According to Mashable.com by 2016 the average consumer will spend an average of $1,472 per year online shopping. They also stated that currently, U.S. consumers hover somewhere around $1,200-$1,300 per year, but that number will increase by 44%, to $1,738, by 2016.
That is great news for e-commerce businesses, which are also increasing as the brick and mortar businesses are quickly catching on that big money can be made by selling online. But unfortunately, sellers are not the only who are noticing the leaps and bound of e-commerce—hackers are also trying to get their share of the golden pot.
An increase in e-commerce provides additional opportunities for hackers. According to Verizon.com, the 2012 Verizon data breach data breach investigations report estimated 174 million compromised records, 81% of which utilized some form of hacking—170 million more than in last year’s report.
Therefore, regardless of what you are selling, security measures should be the most important factor in your ecommerce store. In order for brands and consumers to prevent attacks, they need to understand what’s at stake for the consumer and the brand.
What’s at Stake?
Mainly what’s at stake is the consumer’s privacy and the brand’s reputation and financial responsibility to the consumer. Once privacy is breached, the customer suffers consequences such as identity theft, stolen credit cards, bank accounts and other information that a hacker can use to gain financial benefits. Customers will quickly lose trust in a site that has been compromised. On the other hand, consumers will continue to use an online site that is on top of their site’s security.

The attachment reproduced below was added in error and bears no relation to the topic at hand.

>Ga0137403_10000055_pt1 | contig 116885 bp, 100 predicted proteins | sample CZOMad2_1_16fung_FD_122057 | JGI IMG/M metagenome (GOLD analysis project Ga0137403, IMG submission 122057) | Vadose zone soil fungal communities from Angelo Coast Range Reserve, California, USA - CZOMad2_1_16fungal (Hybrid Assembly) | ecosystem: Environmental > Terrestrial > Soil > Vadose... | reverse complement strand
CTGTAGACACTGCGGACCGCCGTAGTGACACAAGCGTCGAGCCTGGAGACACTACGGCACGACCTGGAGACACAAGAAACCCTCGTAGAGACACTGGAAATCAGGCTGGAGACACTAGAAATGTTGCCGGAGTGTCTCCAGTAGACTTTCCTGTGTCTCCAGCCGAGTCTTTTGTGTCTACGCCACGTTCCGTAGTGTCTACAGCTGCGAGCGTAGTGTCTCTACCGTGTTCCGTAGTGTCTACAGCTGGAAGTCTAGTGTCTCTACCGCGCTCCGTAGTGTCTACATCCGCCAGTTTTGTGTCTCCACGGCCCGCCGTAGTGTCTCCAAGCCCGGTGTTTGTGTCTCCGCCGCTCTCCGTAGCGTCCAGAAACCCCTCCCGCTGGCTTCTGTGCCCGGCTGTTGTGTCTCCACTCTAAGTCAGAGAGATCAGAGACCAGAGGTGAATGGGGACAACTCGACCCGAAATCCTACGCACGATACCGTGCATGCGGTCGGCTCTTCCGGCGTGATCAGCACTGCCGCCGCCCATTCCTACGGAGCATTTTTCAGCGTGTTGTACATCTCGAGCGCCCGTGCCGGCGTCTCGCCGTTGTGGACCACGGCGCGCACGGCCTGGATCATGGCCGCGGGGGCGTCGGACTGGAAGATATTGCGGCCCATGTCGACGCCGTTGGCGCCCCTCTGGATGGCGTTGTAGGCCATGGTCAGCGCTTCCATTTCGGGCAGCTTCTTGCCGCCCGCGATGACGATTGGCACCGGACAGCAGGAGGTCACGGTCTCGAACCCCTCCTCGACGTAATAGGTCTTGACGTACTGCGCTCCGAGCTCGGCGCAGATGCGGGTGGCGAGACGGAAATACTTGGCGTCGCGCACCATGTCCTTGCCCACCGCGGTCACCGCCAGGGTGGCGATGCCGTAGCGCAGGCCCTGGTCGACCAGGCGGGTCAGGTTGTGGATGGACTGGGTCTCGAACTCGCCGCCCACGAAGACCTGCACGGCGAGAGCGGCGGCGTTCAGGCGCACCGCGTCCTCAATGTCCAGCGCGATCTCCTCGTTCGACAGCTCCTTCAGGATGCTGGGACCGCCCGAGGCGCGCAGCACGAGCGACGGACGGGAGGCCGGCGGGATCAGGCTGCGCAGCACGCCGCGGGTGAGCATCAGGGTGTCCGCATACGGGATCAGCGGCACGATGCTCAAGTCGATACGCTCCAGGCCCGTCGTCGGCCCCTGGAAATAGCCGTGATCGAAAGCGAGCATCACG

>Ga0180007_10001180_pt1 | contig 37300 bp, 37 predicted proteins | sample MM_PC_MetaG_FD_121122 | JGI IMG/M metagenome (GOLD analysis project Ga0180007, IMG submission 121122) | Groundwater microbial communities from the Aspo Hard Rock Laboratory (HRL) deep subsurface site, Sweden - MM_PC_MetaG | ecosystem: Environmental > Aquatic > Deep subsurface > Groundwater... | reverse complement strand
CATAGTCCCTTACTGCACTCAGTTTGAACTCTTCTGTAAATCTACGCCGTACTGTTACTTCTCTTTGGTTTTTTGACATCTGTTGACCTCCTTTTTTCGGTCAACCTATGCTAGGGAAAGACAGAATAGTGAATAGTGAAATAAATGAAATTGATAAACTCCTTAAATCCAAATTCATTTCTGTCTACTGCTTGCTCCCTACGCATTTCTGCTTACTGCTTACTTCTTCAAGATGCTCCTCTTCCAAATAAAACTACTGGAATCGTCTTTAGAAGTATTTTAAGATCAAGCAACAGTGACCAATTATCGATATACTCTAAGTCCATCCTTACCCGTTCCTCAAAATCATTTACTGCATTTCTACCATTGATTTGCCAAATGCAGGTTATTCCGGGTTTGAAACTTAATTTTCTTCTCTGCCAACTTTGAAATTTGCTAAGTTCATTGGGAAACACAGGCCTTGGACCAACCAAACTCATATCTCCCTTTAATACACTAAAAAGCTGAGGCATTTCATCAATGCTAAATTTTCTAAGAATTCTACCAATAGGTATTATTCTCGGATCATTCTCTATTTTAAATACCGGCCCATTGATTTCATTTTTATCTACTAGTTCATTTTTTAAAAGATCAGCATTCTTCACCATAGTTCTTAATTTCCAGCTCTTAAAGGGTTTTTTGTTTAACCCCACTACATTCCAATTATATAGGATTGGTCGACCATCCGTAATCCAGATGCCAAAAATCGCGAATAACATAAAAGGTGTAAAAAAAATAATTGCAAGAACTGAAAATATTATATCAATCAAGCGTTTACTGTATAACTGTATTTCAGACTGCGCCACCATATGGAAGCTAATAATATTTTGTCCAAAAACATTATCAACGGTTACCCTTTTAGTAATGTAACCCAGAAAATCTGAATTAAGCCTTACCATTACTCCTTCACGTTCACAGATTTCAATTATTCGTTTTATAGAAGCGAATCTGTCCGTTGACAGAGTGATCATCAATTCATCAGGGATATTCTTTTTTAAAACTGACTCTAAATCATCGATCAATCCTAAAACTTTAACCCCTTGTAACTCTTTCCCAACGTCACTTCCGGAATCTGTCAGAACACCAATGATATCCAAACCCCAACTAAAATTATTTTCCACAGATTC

When a brand is hacked, they’re not only left with financial damage to clean up, but also their reputation. A good example is LinkedIn. They took a severe hit when more than 6 million of its users’ passwords were leaked online. Although LinkedIn quickly confirmed and apologized for the breach, the damage was done and they were sued for $5 million.
What You Need to Do
First, don’t make the mistake of neglecting to monitor and maintain the security of your site, software and other tools that are constantly being updated. If you do, you may be almost inviting hackers to the party, so to speak.
Secondly, one of the most effective ways to protect your business from hackers is to think like a hacker. Enlist a developer who is savvy to hacker trends and knows how to guard your e-commerce site as much as possible.
While it might be true that if someone really wants to hack your site, they will find a way. But your due diligence to your customers and your business is to make it as tough as possible. The more difficult is, the more likely they will abandon the quest and move on to another (unfortunately) less secure e-commerce site.